In 2009, the parliamentary majority agreed to recognize the civil rights of the Bidoon category. This was in the process of holding a parliamentary session to vote on this issue, which embarrassed the executive branch, especially since Kuwait had signed many international human rights treaties. The National Assembly was besieged by a large number of police and army forces, and its gates were closed. Thus, the quorum in the National Assembly was not completed and the scheduled session ended up being canceled. The adoption of the law was delayed.
There is a more complex problem. The interaction of Kuwaiti society itself with the Bidoon issue is weak, and part of it agrees with pro-government positions. The policy adopted by the authorities after 1986 succeeded in isolating the Bedoon from other components of society. This, in addition to the media blackout, led to the neglect of the issue and ignorance of society. The fear that dominated many Bedoons as a result of the threats has had an effect on their cessation of any movement aiming to further their cause. In addition, some of them have been misled by either their opportunism or their modest ability, which has contributed to the loss of opportunities that could have been exploited to meet demands.
The impact of the migration of elites and holders of higher and more powerful Bidoon diplomas beyond Kuwait after 1991 cannot be denied as a result of the tightening policy. The government has recently promoted the idea of linking the Bidoon issue to the issue of sovereignty, undermining Kuwait’s internal security, social stability and perpetuating the theory of the leak of many Bidoons to Kuwait during the 1990 Iraqi invasion. However, there is general sympathy for the civil rights demands adopted by Kuwaiti civil society organizations.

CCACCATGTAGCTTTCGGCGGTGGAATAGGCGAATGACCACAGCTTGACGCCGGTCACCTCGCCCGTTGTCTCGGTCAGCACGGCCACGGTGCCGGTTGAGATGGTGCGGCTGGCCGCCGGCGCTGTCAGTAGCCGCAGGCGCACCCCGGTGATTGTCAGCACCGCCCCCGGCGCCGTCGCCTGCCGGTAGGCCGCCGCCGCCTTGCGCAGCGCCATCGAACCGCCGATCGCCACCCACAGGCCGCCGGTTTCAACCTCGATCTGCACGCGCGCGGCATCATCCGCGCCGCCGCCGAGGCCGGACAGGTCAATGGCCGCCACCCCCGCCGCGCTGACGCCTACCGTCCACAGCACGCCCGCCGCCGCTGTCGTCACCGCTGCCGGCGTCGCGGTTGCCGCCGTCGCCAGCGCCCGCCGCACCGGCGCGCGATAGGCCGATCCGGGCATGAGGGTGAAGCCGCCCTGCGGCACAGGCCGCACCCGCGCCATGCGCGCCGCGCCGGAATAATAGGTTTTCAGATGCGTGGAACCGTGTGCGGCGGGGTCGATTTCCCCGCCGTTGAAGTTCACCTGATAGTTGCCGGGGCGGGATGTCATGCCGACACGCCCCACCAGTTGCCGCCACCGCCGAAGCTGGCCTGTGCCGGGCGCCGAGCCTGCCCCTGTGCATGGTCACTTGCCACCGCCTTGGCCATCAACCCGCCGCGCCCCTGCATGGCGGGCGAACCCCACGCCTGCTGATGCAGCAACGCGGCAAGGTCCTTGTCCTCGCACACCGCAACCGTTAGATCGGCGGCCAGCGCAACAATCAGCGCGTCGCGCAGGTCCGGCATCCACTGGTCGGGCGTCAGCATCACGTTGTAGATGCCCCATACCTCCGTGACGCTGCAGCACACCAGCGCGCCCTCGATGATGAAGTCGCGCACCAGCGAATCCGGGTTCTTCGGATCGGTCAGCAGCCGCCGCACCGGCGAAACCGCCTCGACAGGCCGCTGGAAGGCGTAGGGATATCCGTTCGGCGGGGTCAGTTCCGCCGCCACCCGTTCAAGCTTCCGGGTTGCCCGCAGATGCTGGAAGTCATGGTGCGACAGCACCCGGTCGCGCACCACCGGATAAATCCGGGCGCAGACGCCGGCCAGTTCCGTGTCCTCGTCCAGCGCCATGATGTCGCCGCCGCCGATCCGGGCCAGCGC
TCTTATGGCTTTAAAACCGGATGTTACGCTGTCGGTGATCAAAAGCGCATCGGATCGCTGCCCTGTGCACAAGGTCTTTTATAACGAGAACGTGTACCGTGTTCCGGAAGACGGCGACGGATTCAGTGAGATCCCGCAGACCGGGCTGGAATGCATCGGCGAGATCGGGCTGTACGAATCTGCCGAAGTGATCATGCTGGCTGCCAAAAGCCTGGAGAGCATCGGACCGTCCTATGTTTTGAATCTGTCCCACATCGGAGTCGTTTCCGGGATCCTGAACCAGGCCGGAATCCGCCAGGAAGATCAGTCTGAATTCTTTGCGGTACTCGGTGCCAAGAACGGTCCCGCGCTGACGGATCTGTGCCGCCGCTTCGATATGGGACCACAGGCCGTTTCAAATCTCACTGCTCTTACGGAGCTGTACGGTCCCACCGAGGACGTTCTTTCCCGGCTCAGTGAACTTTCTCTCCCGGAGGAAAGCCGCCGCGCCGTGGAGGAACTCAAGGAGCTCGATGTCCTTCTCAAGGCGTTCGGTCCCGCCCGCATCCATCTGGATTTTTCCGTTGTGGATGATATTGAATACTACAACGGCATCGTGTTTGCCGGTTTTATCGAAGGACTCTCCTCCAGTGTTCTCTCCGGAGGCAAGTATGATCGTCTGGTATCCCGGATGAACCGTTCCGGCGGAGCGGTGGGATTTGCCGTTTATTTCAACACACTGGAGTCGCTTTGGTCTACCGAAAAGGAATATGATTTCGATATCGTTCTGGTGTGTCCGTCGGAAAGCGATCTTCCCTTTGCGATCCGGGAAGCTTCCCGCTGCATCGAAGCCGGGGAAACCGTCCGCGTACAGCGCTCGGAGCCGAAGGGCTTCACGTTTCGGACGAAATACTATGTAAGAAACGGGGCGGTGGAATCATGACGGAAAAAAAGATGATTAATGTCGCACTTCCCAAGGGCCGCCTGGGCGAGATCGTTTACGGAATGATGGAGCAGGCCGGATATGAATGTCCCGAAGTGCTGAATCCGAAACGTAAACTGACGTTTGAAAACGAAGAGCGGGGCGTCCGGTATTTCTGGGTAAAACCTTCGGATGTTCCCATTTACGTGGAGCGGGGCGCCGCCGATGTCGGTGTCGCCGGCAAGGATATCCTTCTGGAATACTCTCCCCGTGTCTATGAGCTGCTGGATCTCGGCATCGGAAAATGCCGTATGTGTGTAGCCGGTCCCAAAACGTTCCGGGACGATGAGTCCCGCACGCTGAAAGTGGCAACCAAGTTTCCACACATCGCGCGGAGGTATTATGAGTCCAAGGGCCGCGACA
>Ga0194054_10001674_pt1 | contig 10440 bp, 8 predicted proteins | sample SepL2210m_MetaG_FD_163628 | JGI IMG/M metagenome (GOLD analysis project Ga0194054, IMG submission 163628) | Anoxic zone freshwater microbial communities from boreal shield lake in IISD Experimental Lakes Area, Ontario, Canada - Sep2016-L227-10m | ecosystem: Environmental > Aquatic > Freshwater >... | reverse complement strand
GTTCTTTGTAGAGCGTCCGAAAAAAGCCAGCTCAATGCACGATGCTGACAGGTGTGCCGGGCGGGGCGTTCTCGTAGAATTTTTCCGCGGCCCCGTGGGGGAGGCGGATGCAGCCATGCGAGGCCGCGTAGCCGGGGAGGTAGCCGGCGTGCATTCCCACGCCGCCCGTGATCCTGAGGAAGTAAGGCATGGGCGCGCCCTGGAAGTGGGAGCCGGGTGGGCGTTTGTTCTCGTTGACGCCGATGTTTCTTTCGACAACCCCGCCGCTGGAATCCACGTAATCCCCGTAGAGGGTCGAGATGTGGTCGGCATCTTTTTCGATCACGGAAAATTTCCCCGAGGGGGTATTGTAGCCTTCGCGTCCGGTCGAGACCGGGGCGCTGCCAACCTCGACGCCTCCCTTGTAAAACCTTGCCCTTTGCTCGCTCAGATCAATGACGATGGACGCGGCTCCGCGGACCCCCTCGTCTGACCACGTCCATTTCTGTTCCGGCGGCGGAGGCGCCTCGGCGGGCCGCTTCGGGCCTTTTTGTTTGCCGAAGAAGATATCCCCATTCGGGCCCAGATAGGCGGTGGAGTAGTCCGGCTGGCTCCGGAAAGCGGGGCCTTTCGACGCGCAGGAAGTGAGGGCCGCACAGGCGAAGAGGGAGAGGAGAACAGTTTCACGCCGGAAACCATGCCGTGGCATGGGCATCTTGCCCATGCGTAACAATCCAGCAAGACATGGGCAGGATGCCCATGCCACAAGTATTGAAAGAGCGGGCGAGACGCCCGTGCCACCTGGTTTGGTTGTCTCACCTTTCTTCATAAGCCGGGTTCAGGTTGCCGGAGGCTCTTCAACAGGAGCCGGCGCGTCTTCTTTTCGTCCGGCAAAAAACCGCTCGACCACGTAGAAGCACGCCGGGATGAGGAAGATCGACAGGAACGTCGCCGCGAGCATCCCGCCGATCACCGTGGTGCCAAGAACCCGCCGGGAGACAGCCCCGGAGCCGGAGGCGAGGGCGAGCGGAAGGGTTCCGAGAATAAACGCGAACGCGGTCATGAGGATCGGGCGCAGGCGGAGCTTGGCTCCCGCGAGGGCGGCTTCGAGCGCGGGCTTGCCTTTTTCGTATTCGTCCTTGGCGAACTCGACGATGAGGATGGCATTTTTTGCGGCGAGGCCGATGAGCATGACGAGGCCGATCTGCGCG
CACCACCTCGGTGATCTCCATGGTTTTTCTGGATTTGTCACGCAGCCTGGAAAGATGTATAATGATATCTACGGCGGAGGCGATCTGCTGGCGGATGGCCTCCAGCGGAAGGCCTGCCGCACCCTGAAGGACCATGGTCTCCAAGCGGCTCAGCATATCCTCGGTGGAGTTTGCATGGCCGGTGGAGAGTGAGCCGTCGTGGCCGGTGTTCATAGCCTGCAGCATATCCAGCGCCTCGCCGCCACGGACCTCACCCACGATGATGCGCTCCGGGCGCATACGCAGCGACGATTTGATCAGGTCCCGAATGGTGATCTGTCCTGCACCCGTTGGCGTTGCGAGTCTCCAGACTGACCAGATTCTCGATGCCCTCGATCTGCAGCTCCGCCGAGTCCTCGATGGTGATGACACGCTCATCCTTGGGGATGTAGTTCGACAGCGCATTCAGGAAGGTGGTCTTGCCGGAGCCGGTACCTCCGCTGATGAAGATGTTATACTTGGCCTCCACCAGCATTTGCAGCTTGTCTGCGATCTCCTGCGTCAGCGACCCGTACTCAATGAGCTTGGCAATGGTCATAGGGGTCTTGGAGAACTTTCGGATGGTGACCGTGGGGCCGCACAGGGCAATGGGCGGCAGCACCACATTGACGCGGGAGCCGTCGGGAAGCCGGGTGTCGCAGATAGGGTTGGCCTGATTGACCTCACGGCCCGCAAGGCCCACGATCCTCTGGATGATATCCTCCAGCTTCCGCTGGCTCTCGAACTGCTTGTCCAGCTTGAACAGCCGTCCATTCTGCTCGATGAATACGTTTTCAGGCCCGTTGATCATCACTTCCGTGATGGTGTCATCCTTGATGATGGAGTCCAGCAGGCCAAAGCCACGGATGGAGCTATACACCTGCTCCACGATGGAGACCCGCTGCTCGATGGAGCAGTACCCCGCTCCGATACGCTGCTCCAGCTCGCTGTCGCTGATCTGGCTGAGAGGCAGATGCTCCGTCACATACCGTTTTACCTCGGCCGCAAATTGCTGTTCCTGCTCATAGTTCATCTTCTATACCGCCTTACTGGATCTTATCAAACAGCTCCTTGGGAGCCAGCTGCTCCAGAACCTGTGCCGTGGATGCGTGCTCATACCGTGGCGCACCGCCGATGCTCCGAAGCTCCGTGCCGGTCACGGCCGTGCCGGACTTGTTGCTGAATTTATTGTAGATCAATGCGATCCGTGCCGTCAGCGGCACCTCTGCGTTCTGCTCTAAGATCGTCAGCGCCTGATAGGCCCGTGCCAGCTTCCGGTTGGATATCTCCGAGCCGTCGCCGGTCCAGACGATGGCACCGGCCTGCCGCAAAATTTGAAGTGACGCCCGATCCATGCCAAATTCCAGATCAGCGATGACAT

On the other hand, Bidoon immigrants worked on this cause, the circle of human rights activity expanded and several international organizations showed interest. In 2012, Human Rights Watch criticized Kuwait for mistreating about 100,000 Bedoons, saying the state failed to recognize their right to citizenship or permanent residence while they had been living in the country for a long time. “They face restrictions on access to jobs, health care, education, marriage and family formation,” the agency said, calling on the Kuwaiti government to recognize their right to citizenship. The organization also called for the release of those arrested after demonstrations, which were completely peaceful but were still met with tear gas and rubber bullets, injuring many in the process. This began in February 2011. Since then, other Bidoon demonstrations have taken place, many calling for the right to marry because the authorities do not extract marriage certificates, nor official evidence, birth certificates or even death certificates.
By: Eman Shams El Deen
Writer and researcher